If you are looking to sell your overseas property in South Africa, you would be well aware of the economic crisis in the country. South Africa has three finance ministers in a week towards the end of 2015, which indicates how the government has lost its grip on the economy. The South African Rand has plunged by over 30 percent against the USD.
The stock market has been in a decline in South Africa for over 3 years now, because of the constant political meddling in the running of the economy. Now, there is a new finance minister in South Africa, a renowned economist, Pravin Gordhan, who held the office between 2009 and 2014.
Mr. Gordhan understands the South African economy better than most people, and if anyone can get it back on track, it would be him. The stock markets reacted positively to him being given the position, and the Rand went up against the USD by 5 percent. But Mr. Gordhan knows that he has a tough job ahead.
The outlook for the South African economy continues to be grim. The biggest problem is the slump in the commodity prices and the slowdown in China, which has hit South Africa very hard. Anglo American, one of the biggest companies in South Africa, recently announced that it would be cutting down on 85,000 jobs as a part of its restructuring efforts.
Job losses are common in the mining industry. Mining accounts for 50 percent of South Africa’s exports. Because of the slump in commodity prices, we expect the South African economy to grow by just 2 percent this year. That’s really pretty bad for a country which was at one point one of the fastest growing economies in the world.
Rising US rates have dampened market sentiment in South Africa as it pushes up the value of the USD against the South Africa Rand, which further devalues South Africa’s national currency. Unemployment is as high as 25 percent, inflation is 5.6 percent and the budget deficit is 4 percent. The credit rating agency Standard & Poor has warned about downgrading South Africa’s credit to junk status.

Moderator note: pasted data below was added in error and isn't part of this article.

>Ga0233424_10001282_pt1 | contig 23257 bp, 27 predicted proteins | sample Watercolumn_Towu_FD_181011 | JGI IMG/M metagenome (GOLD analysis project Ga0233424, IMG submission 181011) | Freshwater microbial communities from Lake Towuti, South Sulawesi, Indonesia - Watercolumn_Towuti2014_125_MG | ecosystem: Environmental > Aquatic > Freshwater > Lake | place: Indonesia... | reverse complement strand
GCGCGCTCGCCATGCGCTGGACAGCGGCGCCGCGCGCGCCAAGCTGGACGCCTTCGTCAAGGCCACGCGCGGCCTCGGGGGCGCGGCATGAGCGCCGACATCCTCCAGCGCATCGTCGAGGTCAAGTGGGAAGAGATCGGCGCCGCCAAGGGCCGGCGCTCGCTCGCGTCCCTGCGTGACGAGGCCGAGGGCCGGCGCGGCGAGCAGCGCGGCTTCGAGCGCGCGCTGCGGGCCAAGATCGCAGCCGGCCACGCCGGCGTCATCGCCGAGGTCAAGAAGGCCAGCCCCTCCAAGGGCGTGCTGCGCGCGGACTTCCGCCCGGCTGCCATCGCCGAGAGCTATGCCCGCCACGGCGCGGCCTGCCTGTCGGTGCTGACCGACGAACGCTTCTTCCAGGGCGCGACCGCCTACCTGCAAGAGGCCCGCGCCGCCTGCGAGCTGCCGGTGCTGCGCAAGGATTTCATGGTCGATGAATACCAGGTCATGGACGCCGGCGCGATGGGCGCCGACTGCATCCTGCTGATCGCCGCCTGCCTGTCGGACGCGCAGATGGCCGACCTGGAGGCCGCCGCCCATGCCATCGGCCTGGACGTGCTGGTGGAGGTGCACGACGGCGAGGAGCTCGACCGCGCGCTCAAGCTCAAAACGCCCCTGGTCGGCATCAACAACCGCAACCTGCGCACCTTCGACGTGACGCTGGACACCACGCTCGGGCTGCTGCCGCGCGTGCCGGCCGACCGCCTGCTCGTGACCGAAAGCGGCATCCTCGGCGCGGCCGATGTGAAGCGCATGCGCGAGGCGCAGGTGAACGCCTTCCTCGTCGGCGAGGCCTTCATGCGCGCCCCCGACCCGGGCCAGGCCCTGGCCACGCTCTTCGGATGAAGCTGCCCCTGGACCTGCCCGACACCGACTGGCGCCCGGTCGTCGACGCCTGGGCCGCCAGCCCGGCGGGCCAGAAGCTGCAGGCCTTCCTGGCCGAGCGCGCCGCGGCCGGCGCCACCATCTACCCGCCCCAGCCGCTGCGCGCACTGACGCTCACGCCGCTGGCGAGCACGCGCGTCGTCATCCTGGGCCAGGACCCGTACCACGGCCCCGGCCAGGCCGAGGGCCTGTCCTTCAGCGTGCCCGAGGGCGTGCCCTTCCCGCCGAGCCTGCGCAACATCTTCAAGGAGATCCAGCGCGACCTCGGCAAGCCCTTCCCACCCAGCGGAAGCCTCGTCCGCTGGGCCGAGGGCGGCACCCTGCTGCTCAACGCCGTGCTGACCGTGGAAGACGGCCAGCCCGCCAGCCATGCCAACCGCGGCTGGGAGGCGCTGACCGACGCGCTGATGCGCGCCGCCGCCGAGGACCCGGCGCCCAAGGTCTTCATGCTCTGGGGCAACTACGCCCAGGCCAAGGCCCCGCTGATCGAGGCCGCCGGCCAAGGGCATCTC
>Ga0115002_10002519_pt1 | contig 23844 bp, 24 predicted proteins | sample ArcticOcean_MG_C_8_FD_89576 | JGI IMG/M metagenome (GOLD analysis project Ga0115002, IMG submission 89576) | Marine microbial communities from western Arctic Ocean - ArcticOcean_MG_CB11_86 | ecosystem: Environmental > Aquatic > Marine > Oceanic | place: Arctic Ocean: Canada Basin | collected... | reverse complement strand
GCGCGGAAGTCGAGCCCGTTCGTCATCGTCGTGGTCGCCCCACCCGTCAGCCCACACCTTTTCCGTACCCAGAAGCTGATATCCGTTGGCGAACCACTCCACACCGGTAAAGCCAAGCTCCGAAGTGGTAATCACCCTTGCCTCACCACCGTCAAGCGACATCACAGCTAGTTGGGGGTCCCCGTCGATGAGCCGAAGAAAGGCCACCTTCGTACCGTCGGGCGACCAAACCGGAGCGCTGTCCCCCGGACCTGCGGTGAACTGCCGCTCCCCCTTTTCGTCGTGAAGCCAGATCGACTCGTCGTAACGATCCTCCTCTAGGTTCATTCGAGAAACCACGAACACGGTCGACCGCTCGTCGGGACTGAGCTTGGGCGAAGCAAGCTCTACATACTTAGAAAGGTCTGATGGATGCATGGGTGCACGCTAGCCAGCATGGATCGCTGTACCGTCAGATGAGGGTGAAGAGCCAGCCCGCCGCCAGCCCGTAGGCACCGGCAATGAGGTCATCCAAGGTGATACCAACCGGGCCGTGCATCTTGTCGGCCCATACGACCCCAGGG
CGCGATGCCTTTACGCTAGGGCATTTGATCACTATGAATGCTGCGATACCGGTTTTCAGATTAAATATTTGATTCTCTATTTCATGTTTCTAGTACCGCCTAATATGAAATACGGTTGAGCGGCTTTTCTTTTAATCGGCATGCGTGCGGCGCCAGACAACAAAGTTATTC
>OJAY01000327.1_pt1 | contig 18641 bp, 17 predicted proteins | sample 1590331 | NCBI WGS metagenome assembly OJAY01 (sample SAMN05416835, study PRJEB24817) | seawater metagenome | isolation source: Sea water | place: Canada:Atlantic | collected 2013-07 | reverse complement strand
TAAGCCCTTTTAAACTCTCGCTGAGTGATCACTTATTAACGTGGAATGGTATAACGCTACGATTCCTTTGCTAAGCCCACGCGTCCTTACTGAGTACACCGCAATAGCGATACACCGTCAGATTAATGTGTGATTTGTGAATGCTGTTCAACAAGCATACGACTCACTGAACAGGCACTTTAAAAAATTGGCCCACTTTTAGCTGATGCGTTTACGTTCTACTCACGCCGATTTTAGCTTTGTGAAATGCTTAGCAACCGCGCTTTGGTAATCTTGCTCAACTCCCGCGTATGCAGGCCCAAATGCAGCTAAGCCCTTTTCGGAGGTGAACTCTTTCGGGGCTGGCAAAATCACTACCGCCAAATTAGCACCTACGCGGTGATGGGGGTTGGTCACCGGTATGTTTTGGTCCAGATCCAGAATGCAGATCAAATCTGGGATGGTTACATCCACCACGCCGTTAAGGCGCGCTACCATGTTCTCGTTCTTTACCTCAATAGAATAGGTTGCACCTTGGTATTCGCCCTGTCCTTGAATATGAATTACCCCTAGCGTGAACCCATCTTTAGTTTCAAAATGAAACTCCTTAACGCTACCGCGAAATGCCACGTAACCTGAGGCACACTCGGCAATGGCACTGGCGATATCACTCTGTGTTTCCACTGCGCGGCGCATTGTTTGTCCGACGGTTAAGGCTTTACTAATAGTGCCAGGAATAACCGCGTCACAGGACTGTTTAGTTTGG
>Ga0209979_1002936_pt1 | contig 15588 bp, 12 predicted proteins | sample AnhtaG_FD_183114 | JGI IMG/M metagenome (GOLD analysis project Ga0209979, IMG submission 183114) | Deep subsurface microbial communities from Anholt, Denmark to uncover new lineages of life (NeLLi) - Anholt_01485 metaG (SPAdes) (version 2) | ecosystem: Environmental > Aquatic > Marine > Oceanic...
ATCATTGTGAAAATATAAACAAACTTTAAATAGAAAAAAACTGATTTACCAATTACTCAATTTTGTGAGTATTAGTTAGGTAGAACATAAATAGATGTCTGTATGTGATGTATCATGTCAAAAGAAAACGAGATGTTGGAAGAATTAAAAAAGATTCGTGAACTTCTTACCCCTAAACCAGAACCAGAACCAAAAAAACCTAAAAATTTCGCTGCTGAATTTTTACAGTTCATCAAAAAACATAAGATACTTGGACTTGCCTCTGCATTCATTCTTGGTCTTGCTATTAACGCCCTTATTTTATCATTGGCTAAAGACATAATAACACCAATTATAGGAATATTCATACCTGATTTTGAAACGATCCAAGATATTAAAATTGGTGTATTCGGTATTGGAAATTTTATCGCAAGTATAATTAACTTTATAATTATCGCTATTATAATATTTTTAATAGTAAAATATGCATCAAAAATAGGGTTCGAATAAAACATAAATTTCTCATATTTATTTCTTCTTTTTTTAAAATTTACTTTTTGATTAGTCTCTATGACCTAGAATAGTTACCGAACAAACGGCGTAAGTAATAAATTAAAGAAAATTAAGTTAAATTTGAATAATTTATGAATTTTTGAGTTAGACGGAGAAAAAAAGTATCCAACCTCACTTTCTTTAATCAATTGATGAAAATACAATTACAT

David Rees, senior market economist at Capital Economics says, "The dire fiscal position, coupled with high inflation and a fragile balance of payments position, all point to a further depreciation of the Rand against the dollar in 2016/17”.
So what does this mean for the residential property market in South Africa?
George Radford, who heads the global property investment firm IP Global, says that the property market in the country is still fairly stable. "With a volatile start to the year for many global markets and a mixed economic outlook for 2016, the property investment industry remains stable."
The property market in South Africa has always outperformed the national economy. However, this cannot be so for long, as a healthy property market requires a good economy. Property will continue to be an attractive investment for South Africans, but confidence is down because of the decline in the economy.
The Chairman of Seeff Properties, Samuel Seeff says that things are going to get tougher in South Africa’s property market, especially for first-time homebuyers, who will find it hard to get credit. He says: "Basic living and property costs will climb considerably, as will mortgage loan costs. Buyers will be looking very closely at prices and will be driving a hard bargain as they know that the market is getting tougher."
"The average price growth will deteriorate further and we may even see negative equity growth when we adjust for inflation. For now though, we are still sitting with a fairly healthy housing market, packed with plenty of demand," Mr. Seeff added.